Then during the pandemic, the government came up with the production-linked incentive (PLI) scheme, to boost domestic manufacturing and making a push for self-reliance (Atmanirbhar Bharat).

But all these measures have not quite managed to lift private investments for a variety of reasons. One the aggregate demand remained tepid for the last few years. The corporate sector, which was functioning at low capacity, used excess capacity to ramp up production, instead of investing in new capacities. It also used the years preceding the pandemic to clean its books and pare down debt.

It is in this context that the government has now decided to stump up some money in investments in big infrastructure projects, hoping that it would spur demand and production of steel, cement and other goods. The construction activities are also expected to lead to more jobs being created.

So the government has pinned its hopes on PM Gati Shakti, a massive integrated logistics infrastructure programme.

The pain points

Though the government has been selling a ‘V-shaped’ post-pandemic recovery, the general consensus is that the recovery has been ‘K-shaped’. That is some sectors are recovering and doing very well but some others have slumped during the pandemic. The country is going through a massive jobs crisis at the moment. Youth joblessness is at an all-time high. The recent violence in UP and Bihar over railway jobs is proof of that.

Those who expected some measures in the Budget to alleviate the jobs crisis have been left disappointed. The Budget also refrained from giving any immediate cash transfers to the poor. The MGNREGA, the huge rural jobs guarantee scheme, has seen its Budget slashed to ₹73,000 crore this year. And this was at a time when States were already starved of funds and wage payments were being delayed.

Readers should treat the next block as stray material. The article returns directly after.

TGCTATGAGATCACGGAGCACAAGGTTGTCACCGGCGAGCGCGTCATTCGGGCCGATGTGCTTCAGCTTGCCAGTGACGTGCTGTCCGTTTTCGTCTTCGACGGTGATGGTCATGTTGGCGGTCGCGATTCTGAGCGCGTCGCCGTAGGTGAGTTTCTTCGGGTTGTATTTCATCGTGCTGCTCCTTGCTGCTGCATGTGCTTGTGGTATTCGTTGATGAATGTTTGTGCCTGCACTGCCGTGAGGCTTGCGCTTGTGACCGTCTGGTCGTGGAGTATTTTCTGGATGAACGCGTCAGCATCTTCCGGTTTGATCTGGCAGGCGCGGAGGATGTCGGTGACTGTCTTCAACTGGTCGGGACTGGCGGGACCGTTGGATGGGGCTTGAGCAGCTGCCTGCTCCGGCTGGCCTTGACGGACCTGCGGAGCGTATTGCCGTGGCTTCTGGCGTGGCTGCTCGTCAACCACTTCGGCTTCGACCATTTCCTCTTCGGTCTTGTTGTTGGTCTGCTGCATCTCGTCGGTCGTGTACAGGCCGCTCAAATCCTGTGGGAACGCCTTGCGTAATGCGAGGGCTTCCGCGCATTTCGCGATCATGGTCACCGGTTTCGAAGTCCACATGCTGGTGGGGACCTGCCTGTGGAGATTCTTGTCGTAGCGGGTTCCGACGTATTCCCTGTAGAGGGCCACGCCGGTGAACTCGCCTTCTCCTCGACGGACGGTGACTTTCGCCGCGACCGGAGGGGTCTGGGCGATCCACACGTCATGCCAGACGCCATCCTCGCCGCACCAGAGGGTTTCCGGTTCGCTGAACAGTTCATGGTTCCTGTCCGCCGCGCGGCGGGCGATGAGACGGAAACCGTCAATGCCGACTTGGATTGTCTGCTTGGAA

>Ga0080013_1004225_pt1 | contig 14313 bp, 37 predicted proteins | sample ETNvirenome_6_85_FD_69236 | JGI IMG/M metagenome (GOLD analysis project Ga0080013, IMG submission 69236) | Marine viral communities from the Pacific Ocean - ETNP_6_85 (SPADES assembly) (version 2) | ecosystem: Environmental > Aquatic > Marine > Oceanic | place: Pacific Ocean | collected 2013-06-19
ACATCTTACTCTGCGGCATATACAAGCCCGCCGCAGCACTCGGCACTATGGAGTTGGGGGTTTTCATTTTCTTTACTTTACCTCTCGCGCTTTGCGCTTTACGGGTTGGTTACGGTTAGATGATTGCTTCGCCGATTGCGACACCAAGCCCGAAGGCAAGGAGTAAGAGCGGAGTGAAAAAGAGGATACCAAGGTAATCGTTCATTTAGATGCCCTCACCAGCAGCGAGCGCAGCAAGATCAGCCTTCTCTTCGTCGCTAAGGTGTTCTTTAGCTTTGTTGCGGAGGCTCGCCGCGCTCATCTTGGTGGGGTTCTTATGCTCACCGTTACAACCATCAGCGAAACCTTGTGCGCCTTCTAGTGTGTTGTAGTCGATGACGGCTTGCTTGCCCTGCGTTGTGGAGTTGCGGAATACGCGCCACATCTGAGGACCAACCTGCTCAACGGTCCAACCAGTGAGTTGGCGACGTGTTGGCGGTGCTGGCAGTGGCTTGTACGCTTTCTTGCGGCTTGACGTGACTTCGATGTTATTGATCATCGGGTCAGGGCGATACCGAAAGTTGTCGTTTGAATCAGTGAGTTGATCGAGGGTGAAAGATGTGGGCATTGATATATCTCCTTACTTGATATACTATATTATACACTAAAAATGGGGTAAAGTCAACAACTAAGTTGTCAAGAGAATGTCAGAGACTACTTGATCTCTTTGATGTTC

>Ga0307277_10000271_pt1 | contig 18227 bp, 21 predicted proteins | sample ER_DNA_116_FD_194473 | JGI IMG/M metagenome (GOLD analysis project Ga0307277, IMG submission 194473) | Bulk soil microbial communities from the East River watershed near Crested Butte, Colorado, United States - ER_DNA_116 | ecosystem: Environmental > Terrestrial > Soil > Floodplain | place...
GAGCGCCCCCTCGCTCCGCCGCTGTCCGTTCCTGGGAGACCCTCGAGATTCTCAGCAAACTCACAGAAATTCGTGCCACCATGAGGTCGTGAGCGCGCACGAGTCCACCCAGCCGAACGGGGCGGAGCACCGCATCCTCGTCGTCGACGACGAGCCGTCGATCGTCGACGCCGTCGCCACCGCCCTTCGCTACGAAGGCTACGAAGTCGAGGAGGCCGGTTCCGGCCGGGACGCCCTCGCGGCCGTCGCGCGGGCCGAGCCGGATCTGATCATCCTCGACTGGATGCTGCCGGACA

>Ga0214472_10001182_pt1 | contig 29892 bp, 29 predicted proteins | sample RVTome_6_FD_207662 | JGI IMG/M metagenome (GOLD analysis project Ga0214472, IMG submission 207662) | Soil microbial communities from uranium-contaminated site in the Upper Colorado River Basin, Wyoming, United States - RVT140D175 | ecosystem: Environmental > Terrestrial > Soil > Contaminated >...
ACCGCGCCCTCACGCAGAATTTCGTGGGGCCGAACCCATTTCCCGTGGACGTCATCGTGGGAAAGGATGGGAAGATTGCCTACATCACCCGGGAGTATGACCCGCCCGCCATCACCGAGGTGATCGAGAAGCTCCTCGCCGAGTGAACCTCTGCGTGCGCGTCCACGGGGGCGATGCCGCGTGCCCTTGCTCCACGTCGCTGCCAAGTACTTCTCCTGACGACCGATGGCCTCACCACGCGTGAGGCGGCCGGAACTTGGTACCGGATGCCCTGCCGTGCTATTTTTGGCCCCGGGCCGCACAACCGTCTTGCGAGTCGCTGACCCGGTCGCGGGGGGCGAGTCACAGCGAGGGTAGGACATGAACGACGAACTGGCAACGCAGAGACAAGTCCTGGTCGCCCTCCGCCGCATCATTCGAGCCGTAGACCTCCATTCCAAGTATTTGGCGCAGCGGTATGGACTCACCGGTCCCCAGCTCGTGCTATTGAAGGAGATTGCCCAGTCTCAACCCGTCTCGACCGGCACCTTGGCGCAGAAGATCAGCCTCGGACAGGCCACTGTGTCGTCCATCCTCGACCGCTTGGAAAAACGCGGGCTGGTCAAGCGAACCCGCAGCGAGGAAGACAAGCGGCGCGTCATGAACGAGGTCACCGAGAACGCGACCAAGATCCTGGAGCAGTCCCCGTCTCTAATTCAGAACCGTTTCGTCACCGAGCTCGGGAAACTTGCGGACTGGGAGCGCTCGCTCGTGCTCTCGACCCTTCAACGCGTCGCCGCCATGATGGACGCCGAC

This scheme has been a lifeline for the rural poor during pandemic times. Despite expectations, there were no indications of a starting a similar job guarantee scheme in the urban areas.

The allocations for social sectors —health, education, nutrition — have either remained stagnant or declined marginally. Even the health sector’s allocation has only gone up marginally. The government clearly feels that the worst of the pandemic is behind us, a rather dangerous assumption to make in the current times.

This neglect of social sector has predictably led to howls of protests, especially from organisations like Jan Sarokar — an umbrella body of NGOs working in the area of development.

The fact that the number of billionaires went up during the pandemic when millions had to live with income and job losses, has evoked a fair bit of comment in the media. But those expecting a wealth and inheritance tax in the Budget were again left disappointed. A government that abolished the wealth tax a few years ago was unlikely to impose it again.

The government in this Budget has pinned its hope on an investment-led recovery and eschewed direct cash transfers and welfare benefits for the poor. If this strategy does not take off, it can always go back to a dose of ‘welfarism’ in next year’s Budget, which will be closer to the 2024 general elections.

But for now let’s hope, for the sake of the country, this strategy pays off.